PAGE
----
Prohibition in the United States began on January 1920 when the 18th Amendment, ratified the previous year, took effect. It ended with the passing of the 21st Amendment on December 5, 1933, which repealed the 18th. Illegal liquor was, of course, produced and sold during this time. It was typically lousy stuff; poor quality drink made, sometimes, from types of alcohol not intended for human consumption. But Florida was a different story. High quality rum and other spirits were available just a few hundred miles away in the Bahamas and Cuba. The only thing separating thirsty Floridians and these riches were the perilous Florida Straits, but where there's a will, there's a way, or so the saying goes - and so rum-running was invented.
The boundary between the US and international waters was, at the time, only 3 miles off the coast of Florida. Ships would line up in this area - Rum Row - and daring sea captains would retrieve the liquor and make their way back to land. From there, the liquor would be shipped all over the US (by people like Al Capone, who lived in Miami at the time), as well as brought to local Florida speakeasies and private clubs.
The Coast Guard had a tough time confiscating the rum and catching the runners because their ships were slower and less maneuverable than the speed boats that transported the Bahamian and Cuban goods from Rum Row back to the shore. Even when the boundary was moved back to 12 miles off the coast the Coast Guard could not keep up with the flow of illegal liquor. Rum Row was a reckless, lawless place, and rum-runners were armed to protect themselves from hijackers. It paid to protect the goods - rum-running captains could make up to several hundred thousand dollars a year.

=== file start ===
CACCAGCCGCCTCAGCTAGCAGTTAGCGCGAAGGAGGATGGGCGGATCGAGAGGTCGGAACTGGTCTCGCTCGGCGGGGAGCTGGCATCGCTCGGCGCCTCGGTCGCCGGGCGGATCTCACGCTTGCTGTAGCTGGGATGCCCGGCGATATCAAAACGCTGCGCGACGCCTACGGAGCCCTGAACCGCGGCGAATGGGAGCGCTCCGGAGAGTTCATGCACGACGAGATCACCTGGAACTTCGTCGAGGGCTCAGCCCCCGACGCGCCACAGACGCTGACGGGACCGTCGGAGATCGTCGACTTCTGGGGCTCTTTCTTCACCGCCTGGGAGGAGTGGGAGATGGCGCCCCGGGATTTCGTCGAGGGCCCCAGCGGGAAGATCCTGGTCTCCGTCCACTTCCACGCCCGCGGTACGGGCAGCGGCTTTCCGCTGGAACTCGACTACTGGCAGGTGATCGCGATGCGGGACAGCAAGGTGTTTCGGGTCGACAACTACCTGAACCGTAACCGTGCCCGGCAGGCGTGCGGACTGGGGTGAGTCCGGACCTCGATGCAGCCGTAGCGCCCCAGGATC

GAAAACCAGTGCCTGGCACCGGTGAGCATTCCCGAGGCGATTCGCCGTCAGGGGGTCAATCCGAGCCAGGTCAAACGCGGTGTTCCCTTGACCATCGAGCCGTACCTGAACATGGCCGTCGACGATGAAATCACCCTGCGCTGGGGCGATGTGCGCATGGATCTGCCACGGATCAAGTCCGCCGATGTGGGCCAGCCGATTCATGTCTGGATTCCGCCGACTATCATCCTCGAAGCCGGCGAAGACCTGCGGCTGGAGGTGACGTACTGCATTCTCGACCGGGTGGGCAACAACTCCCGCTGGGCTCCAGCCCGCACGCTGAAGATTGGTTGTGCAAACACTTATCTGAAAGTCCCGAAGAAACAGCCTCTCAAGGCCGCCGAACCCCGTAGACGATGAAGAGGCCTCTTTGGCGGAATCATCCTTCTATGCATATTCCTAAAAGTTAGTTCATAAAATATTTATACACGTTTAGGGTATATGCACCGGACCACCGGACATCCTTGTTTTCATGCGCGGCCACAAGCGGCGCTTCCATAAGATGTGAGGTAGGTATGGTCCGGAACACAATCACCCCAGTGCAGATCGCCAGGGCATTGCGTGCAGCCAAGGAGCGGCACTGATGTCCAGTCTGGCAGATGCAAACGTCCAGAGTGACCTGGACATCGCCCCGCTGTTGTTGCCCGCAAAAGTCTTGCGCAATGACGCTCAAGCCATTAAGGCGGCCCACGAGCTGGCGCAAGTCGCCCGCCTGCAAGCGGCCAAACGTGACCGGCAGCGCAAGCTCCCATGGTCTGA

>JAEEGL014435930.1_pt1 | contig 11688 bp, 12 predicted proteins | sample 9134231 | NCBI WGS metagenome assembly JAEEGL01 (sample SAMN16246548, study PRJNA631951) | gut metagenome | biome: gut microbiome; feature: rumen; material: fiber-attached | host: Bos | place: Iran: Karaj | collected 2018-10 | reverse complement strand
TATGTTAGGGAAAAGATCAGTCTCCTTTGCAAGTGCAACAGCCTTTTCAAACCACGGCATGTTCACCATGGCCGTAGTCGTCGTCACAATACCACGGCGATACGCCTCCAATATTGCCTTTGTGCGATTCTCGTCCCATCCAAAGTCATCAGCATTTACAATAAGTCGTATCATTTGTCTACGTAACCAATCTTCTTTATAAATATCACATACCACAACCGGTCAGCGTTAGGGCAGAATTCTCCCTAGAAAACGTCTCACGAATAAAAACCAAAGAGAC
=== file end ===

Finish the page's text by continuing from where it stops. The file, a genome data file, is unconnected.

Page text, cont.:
It was typical for rum-runners, in an effort to stretch those profits, to water down their liquor or re-label it so that it appeared to be of higher quality. One piece of lore from this time in Florida's history is that the term "the real McCoy" was coined because famous rum-runner William McCoy did not cut either of these corners but, instead, made it a firm practice to deliver pure, high-quality liquor (although there are many other claims to the expression).
McCoy, in his autobiography, entitled The Real McCoy, explains what drew him into this illegal trade. "I went" he says, into rum running "for the cash and I stayed in it for four years for the fun it gave me." In those years he made hundreds of thousands of dollars, and by the time he was arrested he had personally delivered more than 700,000 cases of liquor to the U.S. He wrote, "there was money in the game - lots of it if you could keep it. Beyond that there was all the kick of gambling and the thrill of sport, and besides these, there was open sea and the boom of the wind against full sails, dawn coming out of the ocean, and nights under rocking stars. These caught and held me most of all."
Two of the old Florida speakeasies still exist today. The first, Tobacco Road, Miami's oldest bar, was built in 1912. It is celebrating its 100th birthday on November 11, 2012. The upstairs bar still has the dark and eerie quality it had when it was a speakeasy during those prohibition years. The second, Cap's Place, is a restaurant and speakeasy opened in 1928 by a sea captain named Eugene Theodore "Cap" Knight. It served famous people such as Franklin D. Roosevelt and Winston Churchill and is located on a remote island in Broward County.
For more about prohibition see the Beyond the Book to The Other Typist: Speakeasies in the Age of Prohibition. Also of Interest
Watch a trailer for Prohibition and the South Florida Connection, a documentary about rum-running in Florida.
William McCoy Photo credit: Wikipedia
This article was originally published in October 2012, and has been updated for the
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